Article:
Guitarist Neal Schon says it's ''awesome'' that his band's ''Don't Stop Believin','' a song he cowrote back in 1981, closed out one of the most critically acclaimed series of all time

By Missy Schwartz
Updated June 13, 2007 at 04:00 AM EDT
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Who cares if Tony’s dead or alive? The real question lingering after Sunday night’s finale of The Sopranos is why did creator David Chase choose Journey’s power ballad ”Don’t Stop Believin”’ to play during the last scene?! It certainly resonated with viewers: The tune had climbed its way into iTunes’ Top 40 as of Tuesday morning. But what does it all mean? Does Chase want us to hold on to the feeeel-ay-y-ay-ing? Oh the questions, they go on and on and on and on…. We called up Journey guitarist Neal Schon, who cowrote the chart-topping ”Don’t Stop Believin”’ back in 1981, for some answers.

ENTERTAINMENT WEEKLY: I hear you haven’t seen the episode yet, but I’m sure a million people have talked to you about it by now.
NEAL SCHON: [Laughs] I woke up to calls today — my phone was, like, ringin’ off the hook. I was a big fan of the show, I just don’t watch TV a lot. I’ve been working in the studio lately, writing some new material, and so I didn’t even know it was on last night. I mean, the first notion I even had that it was gonna be on the show was the guy that works our publishing trying to get [our music] into different TV shows and whatnot e-mailed me the other day and said there was a possibility that it might get in the show. He didn’t say that it did. But I heard about it from everybody today and everybody said it was great.

What was your reaction when you found out that ”Don’t Stop Believin”’ had made the cut?
I was like, awesome!

Why do you think David Chase chose that song?
I think there’s probably a hidden message why they wanted to use that song. ”Don’t Stop Believin”’ means that they’re gonna be back with a new series.

Really? You think that’s why?
I mean, that’s a given to me. That’s the way I take it. I’m originally from New Jersey, and I’ve got Italian blood in me, so I was like, I hope they ask me to do a guest appearance if they rework the show and come back with a new series. I could be playing some blues guitar in a bar somewhere with a pool table. [Laughs] As far as it being a positive [for us], I can’t believe that this song just surfaces in so many great shows and when the Chicago White Sox won [the World Series in 2005] and the St. Louis Cardinals winning games last year. The song just continues to be a big hit. So it doesn’t even matter that we did it back in 1983 or whatever it was. [It was 1981.] It’s a feel-good song and it’s got a positive message.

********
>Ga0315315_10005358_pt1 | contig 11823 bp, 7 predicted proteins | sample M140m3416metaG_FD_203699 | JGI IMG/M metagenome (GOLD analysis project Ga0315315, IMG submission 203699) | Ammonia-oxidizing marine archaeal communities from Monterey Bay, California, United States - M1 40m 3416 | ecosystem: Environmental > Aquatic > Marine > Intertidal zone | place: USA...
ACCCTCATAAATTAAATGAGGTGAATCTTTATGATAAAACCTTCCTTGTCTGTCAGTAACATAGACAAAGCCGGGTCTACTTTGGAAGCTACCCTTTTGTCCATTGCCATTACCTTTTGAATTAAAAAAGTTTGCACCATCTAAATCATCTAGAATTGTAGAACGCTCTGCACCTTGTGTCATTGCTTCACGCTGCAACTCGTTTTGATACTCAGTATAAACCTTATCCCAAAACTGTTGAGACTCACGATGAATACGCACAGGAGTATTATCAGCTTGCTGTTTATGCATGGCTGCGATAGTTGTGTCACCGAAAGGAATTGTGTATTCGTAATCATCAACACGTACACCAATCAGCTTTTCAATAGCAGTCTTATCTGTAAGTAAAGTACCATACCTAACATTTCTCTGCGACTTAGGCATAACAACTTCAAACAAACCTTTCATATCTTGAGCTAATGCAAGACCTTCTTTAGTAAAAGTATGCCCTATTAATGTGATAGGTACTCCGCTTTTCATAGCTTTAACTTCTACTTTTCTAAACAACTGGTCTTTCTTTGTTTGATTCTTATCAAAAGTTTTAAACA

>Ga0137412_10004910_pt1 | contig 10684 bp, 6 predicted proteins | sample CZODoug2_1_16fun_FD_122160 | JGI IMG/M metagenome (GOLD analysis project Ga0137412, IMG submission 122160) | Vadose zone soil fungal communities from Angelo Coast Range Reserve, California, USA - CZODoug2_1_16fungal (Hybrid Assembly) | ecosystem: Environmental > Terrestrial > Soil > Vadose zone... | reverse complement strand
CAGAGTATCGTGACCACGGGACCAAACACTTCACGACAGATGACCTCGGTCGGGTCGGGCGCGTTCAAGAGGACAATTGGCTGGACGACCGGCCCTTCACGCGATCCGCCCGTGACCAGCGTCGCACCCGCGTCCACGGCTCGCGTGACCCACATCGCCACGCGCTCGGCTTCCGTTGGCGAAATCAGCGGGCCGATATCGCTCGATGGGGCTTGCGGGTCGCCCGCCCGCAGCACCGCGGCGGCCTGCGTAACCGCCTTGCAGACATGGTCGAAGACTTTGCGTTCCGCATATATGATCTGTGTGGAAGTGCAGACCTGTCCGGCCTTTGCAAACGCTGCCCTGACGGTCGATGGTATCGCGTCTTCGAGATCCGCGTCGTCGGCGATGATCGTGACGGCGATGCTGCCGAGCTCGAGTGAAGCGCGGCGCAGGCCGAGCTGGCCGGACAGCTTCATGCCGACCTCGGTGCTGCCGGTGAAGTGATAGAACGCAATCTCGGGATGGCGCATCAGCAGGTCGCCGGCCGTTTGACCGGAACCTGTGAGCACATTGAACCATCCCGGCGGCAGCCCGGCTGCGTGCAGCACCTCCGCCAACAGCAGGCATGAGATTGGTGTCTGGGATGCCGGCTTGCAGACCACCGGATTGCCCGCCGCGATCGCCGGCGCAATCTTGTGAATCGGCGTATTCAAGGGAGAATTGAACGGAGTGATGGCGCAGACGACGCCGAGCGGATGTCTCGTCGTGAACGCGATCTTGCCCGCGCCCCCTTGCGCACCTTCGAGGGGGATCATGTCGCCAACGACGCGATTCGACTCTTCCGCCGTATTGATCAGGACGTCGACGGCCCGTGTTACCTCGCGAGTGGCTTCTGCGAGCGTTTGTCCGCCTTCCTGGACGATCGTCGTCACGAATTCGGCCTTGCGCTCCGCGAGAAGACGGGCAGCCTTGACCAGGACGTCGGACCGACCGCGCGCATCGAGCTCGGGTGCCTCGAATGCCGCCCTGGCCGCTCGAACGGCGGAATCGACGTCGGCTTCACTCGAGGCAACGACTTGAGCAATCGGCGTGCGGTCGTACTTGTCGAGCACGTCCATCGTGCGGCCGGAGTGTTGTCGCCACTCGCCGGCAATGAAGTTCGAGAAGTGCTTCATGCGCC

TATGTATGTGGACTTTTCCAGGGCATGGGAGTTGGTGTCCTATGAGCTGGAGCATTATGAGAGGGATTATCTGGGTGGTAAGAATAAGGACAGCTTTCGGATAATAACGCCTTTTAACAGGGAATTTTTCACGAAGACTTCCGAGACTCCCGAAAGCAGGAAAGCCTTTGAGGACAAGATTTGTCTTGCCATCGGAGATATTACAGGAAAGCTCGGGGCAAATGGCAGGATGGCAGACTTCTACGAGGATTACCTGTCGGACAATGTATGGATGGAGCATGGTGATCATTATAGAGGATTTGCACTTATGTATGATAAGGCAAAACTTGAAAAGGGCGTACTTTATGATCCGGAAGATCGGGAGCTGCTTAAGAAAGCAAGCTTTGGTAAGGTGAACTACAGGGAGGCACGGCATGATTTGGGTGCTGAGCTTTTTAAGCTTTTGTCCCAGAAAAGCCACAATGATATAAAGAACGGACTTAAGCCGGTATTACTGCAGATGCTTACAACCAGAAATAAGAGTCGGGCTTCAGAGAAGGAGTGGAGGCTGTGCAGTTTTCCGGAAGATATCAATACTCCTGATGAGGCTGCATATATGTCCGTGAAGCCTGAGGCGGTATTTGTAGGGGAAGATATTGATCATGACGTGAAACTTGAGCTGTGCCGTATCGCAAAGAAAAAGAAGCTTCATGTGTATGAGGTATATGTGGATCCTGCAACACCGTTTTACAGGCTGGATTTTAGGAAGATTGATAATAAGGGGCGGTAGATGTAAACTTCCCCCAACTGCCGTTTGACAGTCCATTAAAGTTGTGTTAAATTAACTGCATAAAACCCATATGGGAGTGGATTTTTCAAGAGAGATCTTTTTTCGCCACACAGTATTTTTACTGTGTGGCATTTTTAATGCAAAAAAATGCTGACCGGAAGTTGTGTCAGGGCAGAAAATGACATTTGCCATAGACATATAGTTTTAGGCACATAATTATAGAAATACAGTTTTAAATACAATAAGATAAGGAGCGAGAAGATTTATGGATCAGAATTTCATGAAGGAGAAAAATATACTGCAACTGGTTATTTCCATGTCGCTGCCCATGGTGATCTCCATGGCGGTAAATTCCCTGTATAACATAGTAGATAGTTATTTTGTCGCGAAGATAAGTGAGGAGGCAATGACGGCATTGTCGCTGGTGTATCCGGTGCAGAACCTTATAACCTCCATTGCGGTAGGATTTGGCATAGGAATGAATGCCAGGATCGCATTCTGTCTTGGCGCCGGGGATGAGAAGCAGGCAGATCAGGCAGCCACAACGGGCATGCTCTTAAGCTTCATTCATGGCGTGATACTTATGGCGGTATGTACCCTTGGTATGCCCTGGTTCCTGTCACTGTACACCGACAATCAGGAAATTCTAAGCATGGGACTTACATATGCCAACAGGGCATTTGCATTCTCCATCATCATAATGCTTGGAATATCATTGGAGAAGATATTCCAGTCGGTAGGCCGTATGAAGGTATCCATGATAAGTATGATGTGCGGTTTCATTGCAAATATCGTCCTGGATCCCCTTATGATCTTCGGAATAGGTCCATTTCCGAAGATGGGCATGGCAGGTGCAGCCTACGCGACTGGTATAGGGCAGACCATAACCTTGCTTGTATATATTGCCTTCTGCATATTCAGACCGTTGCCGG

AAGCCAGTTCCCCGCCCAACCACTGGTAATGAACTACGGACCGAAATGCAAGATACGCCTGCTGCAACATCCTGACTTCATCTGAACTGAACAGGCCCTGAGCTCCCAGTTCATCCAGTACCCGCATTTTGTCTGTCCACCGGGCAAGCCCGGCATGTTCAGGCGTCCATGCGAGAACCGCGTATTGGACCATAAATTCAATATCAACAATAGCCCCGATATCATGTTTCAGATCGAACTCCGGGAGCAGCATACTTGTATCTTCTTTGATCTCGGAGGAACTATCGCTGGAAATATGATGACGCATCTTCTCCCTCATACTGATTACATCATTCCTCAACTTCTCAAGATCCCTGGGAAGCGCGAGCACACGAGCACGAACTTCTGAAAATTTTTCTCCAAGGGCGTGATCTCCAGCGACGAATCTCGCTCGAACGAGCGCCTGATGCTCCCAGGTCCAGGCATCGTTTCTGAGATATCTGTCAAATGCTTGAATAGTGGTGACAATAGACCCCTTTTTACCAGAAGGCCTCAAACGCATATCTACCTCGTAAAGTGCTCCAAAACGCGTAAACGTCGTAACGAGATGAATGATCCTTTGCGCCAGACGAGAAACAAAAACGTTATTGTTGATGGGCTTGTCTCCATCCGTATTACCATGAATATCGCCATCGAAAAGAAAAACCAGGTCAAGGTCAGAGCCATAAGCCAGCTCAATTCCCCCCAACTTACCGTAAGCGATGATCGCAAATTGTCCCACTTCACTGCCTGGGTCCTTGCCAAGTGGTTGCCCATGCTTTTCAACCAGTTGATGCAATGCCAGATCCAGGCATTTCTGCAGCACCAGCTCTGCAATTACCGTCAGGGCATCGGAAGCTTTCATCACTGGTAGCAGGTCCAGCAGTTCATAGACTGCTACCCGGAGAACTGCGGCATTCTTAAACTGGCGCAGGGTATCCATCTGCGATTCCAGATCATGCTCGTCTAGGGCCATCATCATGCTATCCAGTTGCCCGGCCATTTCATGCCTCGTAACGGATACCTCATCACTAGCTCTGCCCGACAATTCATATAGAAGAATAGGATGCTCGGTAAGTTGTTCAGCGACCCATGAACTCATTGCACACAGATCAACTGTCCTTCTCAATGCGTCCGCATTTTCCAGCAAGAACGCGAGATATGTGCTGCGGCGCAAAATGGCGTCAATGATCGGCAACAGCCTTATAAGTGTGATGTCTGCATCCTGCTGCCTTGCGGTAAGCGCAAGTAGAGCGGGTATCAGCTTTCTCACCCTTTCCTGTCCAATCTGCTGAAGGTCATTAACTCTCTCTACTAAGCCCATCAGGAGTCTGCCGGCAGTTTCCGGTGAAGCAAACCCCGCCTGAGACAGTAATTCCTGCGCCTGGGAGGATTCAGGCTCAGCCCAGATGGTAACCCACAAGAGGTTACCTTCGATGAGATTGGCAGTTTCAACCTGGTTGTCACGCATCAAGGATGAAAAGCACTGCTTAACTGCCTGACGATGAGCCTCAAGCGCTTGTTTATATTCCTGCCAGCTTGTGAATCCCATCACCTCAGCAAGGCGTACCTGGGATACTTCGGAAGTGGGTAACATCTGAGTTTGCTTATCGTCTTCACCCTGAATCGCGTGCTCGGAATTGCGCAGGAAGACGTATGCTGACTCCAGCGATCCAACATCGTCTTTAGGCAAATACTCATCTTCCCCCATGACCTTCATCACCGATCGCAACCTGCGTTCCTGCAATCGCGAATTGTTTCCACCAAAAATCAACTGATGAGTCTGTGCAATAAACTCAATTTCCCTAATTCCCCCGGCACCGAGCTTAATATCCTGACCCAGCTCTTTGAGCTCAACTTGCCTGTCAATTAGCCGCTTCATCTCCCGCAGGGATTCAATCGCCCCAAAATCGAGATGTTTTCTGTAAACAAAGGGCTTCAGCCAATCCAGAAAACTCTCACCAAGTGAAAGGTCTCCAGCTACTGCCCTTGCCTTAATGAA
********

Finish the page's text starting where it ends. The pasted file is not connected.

Hearing your song play when Carmela walked in the restaurant to meet Tony got me all choked up. Your music moved me, man!
It’s funny: I just ran into John Cain, the writer on the song with Steve Perry and me. He saw the show last night. He said, ”It was great — wait till you see it! They played the whole song. It stops on ‘Don’t stop!’ And then it goes black.” I go, Wow that’s pretty heavy, that’s great. Good for us! Good for them, good for us! [Laughs]

Are you going to watch the episode today?
Yeah, definitely. To be on the last episode of a show like that, the last scene, the closing of everything — everybody’s talking about it. I’m actually pissed off that my agent didn’t e-mail me and say, ”Watch tonight.” I’m gonna drill him! Like I told you, last thing I knew was [HBO] were asking permission [to use the song]. We turn down a lot of stuff. And the reason that we turn down a lot of stuff is because this is what happens from turning down cheesy stuff.

What, being immortalized in one of the most critically beloved TV series of all time?
Yeah, exactly.

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